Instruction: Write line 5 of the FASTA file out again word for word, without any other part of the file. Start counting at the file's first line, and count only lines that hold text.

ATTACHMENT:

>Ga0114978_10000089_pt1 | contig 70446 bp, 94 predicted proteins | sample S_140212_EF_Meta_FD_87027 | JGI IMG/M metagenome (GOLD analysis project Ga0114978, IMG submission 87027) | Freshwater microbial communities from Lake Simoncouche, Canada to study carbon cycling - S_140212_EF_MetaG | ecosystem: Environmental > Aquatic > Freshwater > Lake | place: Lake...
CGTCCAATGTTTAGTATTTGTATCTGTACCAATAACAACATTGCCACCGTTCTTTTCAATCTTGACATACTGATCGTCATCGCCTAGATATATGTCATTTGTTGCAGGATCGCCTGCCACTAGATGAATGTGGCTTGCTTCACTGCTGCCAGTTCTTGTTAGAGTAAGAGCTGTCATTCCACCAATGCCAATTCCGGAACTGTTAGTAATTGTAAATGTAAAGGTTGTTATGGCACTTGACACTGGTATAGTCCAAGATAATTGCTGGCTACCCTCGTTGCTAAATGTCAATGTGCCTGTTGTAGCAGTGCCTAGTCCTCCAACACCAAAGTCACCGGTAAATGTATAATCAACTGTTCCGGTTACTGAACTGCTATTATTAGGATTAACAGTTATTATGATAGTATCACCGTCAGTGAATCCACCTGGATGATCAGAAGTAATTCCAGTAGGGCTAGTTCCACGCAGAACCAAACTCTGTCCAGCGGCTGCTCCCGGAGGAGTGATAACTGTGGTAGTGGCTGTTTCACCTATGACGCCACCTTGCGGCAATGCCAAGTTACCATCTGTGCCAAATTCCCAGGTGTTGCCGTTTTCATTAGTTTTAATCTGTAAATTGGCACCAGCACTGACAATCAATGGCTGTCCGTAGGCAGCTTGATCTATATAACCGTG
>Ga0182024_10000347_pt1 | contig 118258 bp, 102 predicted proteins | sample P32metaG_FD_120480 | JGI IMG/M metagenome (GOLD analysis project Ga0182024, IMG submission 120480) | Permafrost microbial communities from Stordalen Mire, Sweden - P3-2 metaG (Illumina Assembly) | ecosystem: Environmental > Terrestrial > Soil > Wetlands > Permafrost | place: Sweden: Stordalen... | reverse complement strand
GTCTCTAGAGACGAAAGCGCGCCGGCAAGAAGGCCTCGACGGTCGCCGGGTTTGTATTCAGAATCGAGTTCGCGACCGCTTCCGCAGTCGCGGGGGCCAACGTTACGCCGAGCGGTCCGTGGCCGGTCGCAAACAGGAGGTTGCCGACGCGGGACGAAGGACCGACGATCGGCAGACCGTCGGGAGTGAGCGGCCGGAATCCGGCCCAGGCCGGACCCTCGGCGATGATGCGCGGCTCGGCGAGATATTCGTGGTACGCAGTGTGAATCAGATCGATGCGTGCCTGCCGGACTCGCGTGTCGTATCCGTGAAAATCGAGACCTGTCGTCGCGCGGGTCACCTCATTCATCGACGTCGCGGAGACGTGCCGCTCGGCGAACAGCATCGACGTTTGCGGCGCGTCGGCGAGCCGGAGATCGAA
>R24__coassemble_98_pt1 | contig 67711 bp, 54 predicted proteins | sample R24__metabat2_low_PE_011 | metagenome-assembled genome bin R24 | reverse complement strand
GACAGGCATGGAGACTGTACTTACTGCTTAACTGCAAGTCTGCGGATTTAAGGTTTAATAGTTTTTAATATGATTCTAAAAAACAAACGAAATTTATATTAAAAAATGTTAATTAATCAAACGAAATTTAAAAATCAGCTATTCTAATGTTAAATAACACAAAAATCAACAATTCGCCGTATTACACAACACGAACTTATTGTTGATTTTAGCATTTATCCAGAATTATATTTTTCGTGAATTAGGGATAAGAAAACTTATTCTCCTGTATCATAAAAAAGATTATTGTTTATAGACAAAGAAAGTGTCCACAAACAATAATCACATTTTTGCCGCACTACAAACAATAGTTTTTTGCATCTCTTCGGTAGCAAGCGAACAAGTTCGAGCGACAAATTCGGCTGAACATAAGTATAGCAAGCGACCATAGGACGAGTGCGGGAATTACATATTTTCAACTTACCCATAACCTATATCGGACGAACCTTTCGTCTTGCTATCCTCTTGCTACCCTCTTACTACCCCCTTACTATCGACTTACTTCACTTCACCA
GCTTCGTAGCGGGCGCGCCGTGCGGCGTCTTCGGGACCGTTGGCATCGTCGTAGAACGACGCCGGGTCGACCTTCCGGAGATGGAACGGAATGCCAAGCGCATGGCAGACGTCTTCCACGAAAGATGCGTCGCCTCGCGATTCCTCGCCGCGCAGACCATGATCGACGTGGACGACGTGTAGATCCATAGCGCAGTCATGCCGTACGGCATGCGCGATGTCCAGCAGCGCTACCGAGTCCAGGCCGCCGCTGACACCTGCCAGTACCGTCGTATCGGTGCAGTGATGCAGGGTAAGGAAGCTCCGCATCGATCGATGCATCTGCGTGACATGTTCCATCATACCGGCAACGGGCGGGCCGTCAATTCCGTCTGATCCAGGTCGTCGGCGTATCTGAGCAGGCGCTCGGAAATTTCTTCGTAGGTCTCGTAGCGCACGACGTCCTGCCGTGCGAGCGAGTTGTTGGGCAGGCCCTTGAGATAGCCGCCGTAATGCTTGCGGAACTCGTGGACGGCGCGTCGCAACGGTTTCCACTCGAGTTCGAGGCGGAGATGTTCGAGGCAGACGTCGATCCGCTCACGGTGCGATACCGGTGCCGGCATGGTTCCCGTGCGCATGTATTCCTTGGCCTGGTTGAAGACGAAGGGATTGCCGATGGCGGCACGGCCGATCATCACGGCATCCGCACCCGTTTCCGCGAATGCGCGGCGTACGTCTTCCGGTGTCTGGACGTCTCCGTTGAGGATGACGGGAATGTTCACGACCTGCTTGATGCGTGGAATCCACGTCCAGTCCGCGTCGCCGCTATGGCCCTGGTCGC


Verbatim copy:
>R24__coassemble_98_pt1 | contig 67711 bp, 54 predicted proteins | sample R24__metabat2_low_PE_011 | metagenome-assembled genome bin R24 | reverse complement strand